• Language (tool, tool, …) - Comparing the languages and tools is outside of the scope of this post, so instead I will just list them:
    • Python
      • Pip - intaller
      • Virtualenv - environment manager
      • Flask - lightweight web framework
      • Django - heavyweight web framework
    • Ruby
      • Bundler - installer
      • RVM - environment manager
      • Sinatra - lightweight web framework
      • Rails - heavyweight web framework
    • Javascript / NodeJS
  • SSH - like the remote control (plus video feed) for a remote control car, except for terminal based servers


Servers are where you store your web applications. You either host your service with a service (recommended) or on your local computer (not recommended)

  • Heroku
  • Digital Ocean
  • AWS (Amazon Web Services)
  • Sandstorm.io

Language (free)

So the average website is some combination of HTML, CSS, and Javascript. Does that mean every web developer is writing HTML / CSS / JS? Well…

  • HTML (presentation)
    • Markdown
    • Jade
    • Haml
    • ERB
  • HTML (APIs)
    • XML
    • JSON
    • RSS
  • CSS
    • SASS
    • LESS
  • Javascript
    • CoffeeScript
    • JQuery
    • AngularJS

Application Tools (free)

Tools you utilize from an application window (opened via .exe style files)

  • Gimp
  • Inkscape
  • Audacity
  • Bird Font - font editing software, can be used to repair broken fonts (happens automatically on load)
  • Sublime Text - only free in a practical sense - the current most popular graphical (ie. not on terminal) text editor
  • Atom - free - the prime competitor for Sublime Text
  • Notepad++ - free - for when Sublime Text and Atom aren’t your style
  • Firefox / Chrome / Internet Explorer / ETC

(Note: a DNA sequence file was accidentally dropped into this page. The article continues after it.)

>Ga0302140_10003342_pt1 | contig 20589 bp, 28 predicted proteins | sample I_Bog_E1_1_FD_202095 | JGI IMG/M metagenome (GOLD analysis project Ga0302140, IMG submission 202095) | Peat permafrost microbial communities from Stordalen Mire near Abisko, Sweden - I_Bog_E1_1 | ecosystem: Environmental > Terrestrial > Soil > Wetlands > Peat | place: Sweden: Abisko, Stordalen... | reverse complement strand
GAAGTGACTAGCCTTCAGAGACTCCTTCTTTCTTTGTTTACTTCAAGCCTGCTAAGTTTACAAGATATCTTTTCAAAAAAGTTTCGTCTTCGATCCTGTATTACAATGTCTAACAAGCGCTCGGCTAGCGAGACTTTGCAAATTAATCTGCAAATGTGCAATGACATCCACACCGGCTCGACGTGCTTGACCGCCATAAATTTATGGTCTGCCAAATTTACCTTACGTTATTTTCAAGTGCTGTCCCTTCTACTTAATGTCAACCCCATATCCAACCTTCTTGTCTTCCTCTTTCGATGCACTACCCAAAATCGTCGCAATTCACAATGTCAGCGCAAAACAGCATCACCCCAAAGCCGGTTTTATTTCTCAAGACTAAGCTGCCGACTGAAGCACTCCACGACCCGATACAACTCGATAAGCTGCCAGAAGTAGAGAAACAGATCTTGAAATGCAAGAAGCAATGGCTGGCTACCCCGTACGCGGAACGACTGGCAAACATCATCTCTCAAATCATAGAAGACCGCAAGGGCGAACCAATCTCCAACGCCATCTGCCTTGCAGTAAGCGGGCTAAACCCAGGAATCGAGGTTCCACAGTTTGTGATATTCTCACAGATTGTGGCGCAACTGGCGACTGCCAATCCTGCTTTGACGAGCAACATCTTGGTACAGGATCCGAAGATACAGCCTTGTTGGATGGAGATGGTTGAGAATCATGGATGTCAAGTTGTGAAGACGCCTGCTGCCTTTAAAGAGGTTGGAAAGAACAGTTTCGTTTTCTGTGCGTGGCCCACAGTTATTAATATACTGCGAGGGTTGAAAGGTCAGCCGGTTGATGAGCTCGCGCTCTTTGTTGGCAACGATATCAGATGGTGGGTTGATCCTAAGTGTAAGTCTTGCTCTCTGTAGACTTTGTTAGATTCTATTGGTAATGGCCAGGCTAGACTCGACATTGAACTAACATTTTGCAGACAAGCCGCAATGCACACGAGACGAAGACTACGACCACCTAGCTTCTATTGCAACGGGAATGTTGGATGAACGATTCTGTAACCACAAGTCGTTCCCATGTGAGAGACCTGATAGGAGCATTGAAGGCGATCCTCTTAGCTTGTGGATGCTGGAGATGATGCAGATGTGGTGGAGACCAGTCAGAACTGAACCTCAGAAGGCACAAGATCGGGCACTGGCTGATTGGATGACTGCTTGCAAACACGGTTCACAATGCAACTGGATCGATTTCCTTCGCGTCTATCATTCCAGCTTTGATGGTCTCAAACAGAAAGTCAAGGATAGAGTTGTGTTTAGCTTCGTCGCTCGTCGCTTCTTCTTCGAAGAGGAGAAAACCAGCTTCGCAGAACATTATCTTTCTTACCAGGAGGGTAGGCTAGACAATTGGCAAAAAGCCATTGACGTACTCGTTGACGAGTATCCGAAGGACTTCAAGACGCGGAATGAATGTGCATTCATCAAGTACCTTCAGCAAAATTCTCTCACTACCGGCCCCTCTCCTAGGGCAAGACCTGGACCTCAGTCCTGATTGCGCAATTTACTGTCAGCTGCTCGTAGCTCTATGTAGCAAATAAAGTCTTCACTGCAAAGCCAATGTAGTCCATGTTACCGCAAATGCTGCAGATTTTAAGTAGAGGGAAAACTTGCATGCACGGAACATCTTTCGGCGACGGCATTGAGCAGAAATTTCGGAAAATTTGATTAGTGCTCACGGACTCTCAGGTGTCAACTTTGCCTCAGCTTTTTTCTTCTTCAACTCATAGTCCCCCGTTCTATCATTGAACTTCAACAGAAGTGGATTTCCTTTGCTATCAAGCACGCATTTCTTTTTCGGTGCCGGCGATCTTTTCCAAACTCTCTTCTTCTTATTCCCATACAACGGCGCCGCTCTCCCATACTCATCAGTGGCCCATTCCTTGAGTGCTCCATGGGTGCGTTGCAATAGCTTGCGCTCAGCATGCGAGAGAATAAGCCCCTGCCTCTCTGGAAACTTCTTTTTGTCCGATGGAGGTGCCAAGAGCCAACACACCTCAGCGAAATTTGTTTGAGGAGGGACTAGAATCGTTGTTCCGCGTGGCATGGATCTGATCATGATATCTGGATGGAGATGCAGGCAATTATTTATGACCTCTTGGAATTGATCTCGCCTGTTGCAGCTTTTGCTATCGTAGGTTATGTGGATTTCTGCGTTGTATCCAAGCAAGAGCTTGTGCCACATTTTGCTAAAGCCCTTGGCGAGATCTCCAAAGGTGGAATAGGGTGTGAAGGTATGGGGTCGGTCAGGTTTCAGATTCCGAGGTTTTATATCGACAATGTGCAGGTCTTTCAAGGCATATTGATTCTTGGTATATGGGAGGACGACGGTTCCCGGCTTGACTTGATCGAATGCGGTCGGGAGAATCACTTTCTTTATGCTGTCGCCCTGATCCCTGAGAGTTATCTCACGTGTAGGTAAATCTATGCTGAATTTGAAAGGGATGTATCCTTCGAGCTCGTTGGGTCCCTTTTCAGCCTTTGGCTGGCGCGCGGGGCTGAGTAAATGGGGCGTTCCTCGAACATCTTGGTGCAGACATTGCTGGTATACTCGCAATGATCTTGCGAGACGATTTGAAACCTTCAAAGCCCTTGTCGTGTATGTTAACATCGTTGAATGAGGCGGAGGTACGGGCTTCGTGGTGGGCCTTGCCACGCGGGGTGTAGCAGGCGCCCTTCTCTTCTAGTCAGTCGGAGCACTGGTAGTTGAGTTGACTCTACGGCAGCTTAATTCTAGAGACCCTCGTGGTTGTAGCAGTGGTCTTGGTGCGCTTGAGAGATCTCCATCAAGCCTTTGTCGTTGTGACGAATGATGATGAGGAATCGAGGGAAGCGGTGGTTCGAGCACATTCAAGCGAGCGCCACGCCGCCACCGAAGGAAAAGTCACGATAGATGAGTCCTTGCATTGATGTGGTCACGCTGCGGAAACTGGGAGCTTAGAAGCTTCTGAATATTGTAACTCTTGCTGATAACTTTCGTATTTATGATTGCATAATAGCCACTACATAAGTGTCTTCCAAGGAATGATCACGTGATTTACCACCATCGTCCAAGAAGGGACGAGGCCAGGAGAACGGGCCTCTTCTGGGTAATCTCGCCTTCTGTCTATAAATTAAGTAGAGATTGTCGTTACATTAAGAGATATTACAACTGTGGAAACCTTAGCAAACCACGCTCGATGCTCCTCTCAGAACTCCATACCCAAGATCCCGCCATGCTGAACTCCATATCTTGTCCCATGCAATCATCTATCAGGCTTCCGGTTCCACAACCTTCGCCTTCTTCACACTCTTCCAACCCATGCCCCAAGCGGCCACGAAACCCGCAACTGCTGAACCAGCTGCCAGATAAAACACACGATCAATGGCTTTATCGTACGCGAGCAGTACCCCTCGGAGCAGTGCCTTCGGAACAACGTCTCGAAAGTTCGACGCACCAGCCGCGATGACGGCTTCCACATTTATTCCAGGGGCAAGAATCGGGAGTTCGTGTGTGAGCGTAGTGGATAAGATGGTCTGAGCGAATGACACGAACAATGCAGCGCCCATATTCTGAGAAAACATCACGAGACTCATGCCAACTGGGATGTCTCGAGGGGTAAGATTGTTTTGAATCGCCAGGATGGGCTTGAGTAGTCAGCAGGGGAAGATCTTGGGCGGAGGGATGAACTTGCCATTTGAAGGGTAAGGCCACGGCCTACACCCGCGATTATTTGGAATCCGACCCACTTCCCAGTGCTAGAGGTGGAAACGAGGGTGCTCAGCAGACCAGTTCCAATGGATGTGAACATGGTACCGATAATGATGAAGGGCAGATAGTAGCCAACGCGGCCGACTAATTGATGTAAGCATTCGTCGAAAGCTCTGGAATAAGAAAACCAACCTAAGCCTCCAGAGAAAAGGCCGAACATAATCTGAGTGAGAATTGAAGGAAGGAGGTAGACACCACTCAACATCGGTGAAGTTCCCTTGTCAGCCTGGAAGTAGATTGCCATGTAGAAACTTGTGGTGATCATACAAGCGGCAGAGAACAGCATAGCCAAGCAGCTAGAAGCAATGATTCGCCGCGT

Social / Collaboration

  • Stackoverflow
  • Twitter
  • Tumblr / Wordpress
  • Reddit
  • Slack
  • IRC
  • Github
  • Trello

Databases (free)

Databases are used to store things. My recommendation is not to think about databases at all until someone tells you that you need one.

  • SQLite - Like Postgres except it comes pre-installed
  • Postgres - A relational database, think of it as an excel spreadsheet
  • Redis - A key value store, like MongoDB but simpler
  • MongoDB - A document store, think of it as a filing cabinet
  • Neo4j - A graph database, think of it as a network of social links

Assets (free)

Used to create / obtain / edit electronic assets of various sorts. Fonts, Icons, Colors, …

Web Services

  • Dynadot - standard domain name provider. Not particularly exceptional in any way, but better than GoDaddy. Most providers will be better than GoDaddy, and on par with Dynadot. Domains are $5 to $15 per year.
  • DNSimple - advanced domain name provider. Use with you need to setup complex cache / forwarding schemes. $5 per month for 5 domains.
  • Google Analytics - the standard analytics suite, for determining referrals, most popular pages, those things of things
  • Piwik - analytics for the privacy concerned
  • Mailchimp - for sending newsletters
  • Google Fonts - free font service

Online Editors / Notepads

  • Etherpad - collaborative text editor, quickly setup a collaborative text editing space
  • StackEdit - markdown editor, useful when drafting new posts for its side by side preview
  • Codepen - HTML editor that comes with all the popular processors (SASS, Jade, …)
  • JSFiddle - HTML editor with a javascript focus
  • Repl.it - run Python, Ruby, JS, Java, and a bunch of other languages online

Converters (free)


References, Cheat Sheets